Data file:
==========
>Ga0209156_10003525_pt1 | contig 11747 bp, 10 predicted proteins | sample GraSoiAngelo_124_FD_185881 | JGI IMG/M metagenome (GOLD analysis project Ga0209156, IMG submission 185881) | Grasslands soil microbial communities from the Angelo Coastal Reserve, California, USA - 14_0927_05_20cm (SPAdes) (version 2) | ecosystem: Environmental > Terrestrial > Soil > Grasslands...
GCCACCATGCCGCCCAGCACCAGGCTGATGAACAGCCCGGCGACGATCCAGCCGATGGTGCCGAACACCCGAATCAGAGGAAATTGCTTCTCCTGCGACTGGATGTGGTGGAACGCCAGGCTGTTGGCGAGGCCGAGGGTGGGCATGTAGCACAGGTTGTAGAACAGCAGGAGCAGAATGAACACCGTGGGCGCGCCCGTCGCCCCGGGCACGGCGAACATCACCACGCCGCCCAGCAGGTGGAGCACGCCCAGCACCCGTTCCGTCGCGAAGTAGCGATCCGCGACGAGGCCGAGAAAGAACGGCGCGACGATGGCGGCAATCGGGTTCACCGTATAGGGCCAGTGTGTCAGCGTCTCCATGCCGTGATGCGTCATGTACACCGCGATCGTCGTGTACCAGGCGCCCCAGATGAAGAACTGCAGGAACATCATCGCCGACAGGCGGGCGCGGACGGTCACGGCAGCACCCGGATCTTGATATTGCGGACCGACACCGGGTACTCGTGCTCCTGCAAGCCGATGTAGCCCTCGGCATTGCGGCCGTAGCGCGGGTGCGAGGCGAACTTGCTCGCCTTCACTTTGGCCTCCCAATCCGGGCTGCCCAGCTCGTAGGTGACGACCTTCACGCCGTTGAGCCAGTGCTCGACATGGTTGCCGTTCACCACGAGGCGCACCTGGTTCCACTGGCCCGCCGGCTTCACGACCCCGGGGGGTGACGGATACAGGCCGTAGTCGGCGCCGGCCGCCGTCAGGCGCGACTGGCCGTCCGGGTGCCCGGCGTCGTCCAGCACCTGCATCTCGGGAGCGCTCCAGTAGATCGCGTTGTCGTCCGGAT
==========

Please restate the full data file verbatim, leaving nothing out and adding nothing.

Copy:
>Ga0209156_10003525_pt1 | contig 11747 bp, 10 predicted proteins | sample GraSoiAngelo_124_FD_185881 | JGI IMG/M metagenome (GOLD analysis project Ga0209156, IMG submission 185881) | Grasslands soil microbial communities from the Angelo Coastal Reserve, California, USA - 14_0927_05_20cm (SPAdes) (version 2) | ecosystem: Environmental > Terrestrial > Soil > Grasslands...
GCCACCATGCCGCCCAGCACCAGGCTGATGAACAGCCCGGCGACGATCCAGCCGATGGTGCCGAACACCCGAATCAGAGGAAATTGCTTCTCCTGCGACTGGATGTGGTGGAACGCCAGGCTGTTGGCGAGGCCGAGGGTGGGCATGTAGCACAGGTTGTAGAACAGCAGGAGCAGAATGAACACCGTGGGCGCGCCCGTCGCCCCGGGCACGGCGAACATCACCACGCCGCCCAGCAGGTGGAGCACGCCCAGCACCCGTTCCGTCGCGAAGTAGCGATCCGCGACGAGGCCGAGAAAGAACGGCGCGACGATGGCGGCAATCGGGTTCACCGTATAGGGCCAGTGTGTCAGCGTCTCCATGCCGTGATGCGTCATGTACACCGCGATCGTCGTGTACCAGGCGCCCCAGATGAAGAACTGCAGGAACATCATCGCCGACAGGCGGGCGCGGACGGTCACGGCAGCACCCGGATCTTGATATTGCGGACCGACACCGGGTACTCGTGCTCCTGCAAGCCGATGTAGCCCTCGGCATTGCGGCCGTAGCGCGGGTGCGAGGCGAACTTGCTCGCCTTCACTTTGGCCTCCCAATCCGGGCTGCCCAGCTCGTAGGTGACGACCTTCACGCCGTTGAGCCAGTGCTCGACATGGTTGCCGTTCACCACGAGGCGCACCTGGTTCCACTGGCCCGCCGGCTTCACGACCCCGGGGGGTGACGGATACAGGCCGTAGTCGGCGCCGGCCGCCGTCAGGCGCGACTGGCCGTCCGGGTGCCCGGCGTCGTCCAGCACCTGCATCTCGGGAGCGCTCCAGTAGATCGCGTTGTCGTCCGGAT